Part of what people fear might happen in Egypt is the plausible consequence of the United States and Israel’s approach to the Muslim world, an approach that can best be summed up as a strategy of domination. The United States imposed the Shah on Iran, tried to support him when popular forces challenged him, and then found that all the repression in the world was not sufficient to silence the outrage of the Iranian people after decades of Western-backed torture and violence by U.S.-trained and -equipped “security forces.” The wide-ranging anger at Israel in Islamic lands is in good part an outcome of Israel’s treatment of the Palestinian people for the past sixty-two years. The anger in the streets of Cairo at being shot at and gassed by weapons made in the United States and supplied to the Mubarak regime was predictable. And if some Egyptians would like to see the peace treaty with Israel abrogated, it is not because they actually seek a war with Israel but because that treaty symbolized the corrupt deal with the United States in which the Mubarak regime received tens of billions of dollars in U.S. aid (thanks to the influence of the Christian Zionists and AIPAC) in exchange for doing Israel’s dirty work in containing Hamas in Gaza. Ordinary Egyptians watched all that money go to the military and to graft for the Egyptian elites.

It’s an ethically corrupt and pragmatically stupid strategy to support repressive regimes in the hopes of keeping the lid on popular discontent — it simply never works for any length of time. Israel could be safe if it switched from a strategy of domination to a new spirit of generosity toward the Palestinian people, and the United States could be safe from Islamic extremists if it announced a new approach to foreign policy based on a Global Marshall Plan such as the one advocated by the Network of Spiritual Progressives (spiritualprogressives.org/GMP). Our task as Americans is to help our fellow Americans feel safe to switch from domination to generosity, and then push for these changes in our governmental policies.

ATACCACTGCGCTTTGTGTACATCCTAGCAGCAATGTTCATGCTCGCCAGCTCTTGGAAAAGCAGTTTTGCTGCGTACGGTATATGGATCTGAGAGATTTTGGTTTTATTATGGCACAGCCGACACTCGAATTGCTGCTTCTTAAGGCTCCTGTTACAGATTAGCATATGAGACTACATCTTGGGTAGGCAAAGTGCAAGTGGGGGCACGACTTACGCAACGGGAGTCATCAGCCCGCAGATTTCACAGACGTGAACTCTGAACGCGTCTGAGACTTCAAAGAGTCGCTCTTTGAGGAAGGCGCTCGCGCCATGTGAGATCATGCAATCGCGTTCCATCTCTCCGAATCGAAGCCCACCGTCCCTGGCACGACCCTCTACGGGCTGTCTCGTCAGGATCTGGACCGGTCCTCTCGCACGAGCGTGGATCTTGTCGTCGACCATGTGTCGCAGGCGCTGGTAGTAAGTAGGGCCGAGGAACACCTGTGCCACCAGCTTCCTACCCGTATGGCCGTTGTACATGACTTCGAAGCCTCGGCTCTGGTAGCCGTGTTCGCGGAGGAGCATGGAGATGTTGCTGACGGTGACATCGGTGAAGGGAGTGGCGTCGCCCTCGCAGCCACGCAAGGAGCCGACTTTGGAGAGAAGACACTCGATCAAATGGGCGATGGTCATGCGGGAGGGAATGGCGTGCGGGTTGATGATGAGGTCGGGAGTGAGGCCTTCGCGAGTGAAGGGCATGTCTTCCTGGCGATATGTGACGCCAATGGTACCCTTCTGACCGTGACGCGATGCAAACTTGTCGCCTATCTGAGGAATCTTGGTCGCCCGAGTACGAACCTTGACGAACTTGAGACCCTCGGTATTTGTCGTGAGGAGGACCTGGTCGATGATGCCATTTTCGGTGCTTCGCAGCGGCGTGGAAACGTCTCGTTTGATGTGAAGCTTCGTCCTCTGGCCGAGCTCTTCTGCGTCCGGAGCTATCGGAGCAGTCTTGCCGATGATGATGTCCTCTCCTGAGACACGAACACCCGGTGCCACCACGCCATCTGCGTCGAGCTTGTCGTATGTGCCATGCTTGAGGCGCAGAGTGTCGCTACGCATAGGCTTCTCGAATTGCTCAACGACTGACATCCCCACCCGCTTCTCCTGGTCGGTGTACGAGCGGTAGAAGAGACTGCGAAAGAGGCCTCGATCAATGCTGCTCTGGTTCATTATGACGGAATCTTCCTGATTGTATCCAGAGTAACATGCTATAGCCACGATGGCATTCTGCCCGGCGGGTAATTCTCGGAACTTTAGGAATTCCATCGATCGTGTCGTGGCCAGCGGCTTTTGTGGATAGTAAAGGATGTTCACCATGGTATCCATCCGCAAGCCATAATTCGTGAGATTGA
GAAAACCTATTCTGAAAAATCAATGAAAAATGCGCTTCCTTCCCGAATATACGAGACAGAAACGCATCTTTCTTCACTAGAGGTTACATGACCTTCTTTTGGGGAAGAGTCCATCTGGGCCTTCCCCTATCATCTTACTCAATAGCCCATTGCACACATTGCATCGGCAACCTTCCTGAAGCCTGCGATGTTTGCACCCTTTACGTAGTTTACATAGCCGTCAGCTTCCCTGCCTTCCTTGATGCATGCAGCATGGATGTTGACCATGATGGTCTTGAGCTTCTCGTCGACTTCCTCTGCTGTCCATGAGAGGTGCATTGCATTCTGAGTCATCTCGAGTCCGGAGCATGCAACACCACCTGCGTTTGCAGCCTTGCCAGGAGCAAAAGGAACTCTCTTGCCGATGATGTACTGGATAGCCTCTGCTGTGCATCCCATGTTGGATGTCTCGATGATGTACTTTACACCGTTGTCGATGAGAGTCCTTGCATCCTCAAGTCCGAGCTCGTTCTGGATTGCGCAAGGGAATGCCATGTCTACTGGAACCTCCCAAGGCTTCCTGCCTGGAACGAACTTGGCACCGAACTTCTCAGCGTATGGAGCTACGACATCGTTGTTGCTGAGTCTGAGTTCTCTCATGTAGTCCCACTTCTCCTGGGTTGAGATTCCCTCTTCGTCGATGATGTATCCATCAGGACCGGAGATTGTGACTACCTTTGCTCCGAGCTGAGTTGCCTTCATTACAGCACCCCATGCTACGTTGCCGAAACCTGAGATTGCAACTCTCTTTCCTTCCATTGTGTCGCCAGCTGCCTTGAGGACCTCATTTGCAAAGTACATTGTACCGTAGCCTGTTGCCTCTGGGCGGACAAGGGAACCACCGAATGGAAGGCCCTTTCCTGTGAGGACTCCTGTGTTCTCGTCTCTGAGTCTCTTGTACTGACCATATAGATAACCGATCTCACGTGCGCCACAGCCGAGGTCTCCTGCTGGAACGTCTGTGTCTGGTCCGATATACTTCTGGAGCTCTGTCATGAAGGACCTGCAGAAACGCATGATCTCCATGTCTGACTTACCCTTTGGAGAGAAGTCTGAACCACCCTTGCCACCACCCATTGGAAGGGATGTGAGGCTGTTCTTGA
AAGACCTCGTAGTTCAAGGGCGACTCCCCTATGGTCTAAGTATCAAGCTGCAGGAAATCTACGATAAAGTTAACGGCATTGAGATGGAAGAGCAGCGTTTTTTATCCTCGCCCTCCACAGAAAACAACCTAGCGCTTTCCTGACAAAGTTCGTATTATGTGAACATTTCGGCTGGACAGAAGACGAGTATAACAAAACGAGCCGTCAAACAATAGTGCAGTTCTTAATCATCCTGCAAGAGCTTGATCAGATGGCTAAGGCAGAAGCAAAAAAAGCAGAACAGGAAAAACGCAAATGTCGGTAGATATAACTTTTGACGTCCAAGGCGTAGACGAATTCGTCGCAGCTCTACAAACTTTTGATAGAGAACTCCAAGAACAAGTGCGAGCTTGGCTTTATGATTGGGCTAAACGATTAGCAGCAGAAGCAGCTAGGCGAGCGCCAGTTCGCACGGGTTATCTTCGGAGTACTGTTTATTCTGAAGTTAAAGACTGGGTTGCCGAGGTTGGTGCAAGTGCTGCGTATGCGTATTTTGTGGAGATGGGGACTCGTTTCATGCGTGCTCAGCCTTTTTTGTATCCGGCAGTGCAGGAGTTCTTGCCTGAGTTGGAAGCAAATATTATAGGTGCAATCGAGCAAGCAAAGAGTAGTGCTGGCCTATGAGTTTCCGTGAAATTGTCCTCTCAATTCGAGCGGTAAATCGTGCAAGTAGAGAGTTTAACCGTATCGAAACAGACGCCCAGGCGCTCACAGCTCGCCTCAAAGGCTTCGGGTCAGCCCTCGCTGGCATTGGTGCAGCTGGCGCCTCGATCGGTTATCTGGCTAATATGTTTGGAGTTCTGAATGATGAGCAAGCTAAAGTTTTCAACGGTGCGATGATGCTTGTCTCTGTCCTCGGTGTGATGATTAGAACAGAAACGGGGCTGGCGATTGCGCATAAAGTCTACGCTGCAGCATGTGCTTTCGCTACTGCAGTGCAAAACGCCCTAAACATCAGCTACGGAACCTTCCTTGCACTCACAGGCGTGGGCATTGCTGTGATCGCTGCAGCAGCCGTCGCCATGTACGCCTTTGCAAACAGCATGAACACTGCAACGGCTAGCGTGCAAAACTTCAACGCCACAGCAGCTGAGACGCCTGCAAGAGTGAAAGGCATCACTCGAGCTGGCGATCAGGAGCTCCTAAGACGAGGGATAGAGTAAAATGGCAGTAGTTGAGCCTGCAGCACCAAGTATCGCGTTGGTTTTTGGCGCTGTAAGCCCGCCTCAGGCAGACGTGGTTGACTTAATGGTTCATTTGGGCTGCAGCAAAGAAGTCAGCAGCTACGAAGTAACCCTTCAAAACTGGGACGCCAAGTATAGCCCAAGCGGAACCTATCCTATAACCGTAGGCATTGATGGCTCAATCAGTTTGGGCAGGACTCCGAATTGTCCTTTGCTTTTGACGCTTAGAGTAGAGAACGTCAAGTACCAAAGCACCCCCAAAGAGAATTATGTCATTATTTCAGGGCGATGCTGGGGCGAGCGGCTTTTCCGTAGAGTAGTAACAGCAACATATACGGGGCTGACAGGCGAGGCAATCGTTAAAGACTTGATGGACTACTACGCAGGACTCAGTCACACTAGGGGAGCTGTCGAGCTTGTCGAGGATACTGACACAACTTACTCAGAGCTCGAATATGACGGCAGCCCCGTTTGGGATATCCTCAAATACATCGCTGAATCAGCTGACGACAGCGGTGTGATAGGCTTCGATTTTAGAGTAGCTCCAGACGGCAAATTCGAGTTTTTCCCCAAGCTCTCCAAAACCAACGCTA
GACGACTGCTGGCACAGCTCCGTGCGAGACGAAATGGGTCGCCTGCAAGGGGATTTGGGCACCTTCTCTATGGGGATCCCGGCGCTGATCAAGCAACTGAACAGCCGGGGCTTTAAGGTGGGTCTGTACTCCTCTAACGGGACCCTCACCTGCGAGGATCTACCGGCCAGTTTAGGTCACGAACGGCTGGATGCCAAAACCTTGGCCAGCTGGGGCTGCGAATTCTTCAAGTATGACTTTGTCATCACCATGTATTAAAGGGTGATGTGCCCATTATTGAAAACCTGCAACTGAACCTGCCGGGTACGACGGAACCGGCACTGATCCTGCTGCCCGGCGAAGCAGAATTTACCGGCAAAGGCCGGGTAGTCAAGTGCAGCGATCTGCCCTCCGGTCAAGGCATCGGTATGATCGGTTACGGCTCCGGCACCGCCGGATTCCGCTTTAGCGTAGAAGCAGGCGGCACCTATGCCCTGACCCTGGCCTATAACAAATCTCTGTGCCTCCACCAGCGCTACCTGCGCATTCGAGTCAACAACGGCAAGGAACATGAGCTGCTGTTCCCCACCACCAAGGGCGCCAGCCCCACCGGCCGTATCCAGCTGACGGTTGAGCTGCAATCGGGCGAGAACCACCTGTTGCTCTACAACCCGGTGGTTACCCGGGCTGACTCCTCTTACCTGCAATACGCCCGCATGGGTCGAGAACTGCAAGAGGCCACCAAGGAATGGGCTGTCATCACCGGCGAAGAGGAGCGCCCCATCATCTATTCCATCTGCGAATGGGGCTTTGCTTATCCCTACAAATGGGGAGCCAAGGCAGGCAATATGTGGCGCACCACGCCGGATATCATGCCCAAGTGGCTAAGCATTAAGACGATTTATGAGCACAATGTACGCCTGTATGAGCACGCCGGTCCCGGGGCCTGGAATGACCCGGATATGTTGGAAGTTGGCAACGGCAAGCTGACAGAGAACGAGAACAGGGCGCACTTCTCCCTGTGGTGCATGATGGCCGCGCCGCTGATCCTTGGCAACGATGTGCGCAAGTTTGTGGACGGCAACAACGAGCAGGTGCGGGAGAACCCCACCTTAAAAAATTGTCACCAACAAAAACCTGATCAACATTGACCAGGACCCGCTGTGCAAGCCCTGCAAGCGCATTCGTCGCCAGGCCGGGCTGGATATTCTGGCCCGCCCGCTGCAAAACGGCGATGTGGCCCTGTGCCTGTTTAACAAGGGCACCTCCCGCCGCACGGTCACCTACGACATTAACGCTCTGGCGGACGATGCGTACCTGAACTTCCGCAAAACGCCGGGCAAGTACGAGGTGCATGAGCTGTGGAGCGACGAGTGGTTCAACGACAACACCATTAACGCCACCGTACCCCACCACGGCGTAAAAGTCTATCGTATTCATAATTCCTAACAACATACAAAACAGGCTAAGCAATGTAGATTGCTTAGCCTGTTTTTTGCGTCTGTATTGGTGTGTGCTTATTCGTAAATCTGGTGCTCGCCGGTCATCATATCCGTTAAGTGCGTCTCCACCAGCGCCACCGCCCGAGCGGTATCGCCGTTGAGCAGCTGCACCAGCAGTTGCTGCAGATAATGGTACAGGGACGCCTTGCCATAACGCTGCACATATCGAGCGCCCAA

Yet we can see in the current uprising a danger that keeps on repeating itself in country after country around the world. We want the democratic forces to win. But when they do (and, at the moment of this writing, that is far from assured in Egypt, which might continue as a repressive regime even without Mubarak as the figurehead), there will remain a tension between two major forces that have led to the revolution: the secular and human rights–oriented tendencies manifested in many of the middle-class youth who believe that the freedom they seek can be achieved by making their country in the image of the United States and its global capitalist empire, and those poorer and more downtrodden masses who are unlikely to benefit from an Egypt more fully integrated into the global capitalist system. It is members of the latter group who may feel the tug of spiritual yearnings and a desire for meaning in life unconnected to material success, and then be drawn to various forms of fundamentalist religion that provide meaning at the expense of individual freedom (particularly for women) and by labeling those outside the religious community as “enemies.” The tension between these two tendencies will play out in Egypt, as they are currently playing out in the United States and other advanced industrial societies in slightly different ways (the “enemy” of choice here in the United States being Muslims, immigrants, GLBTQ people, and African Americans; and the fundamentalism here being Christian, while Israel contends with some variants of Jewish fundamentalism or what I’ve called “settler Judaism”).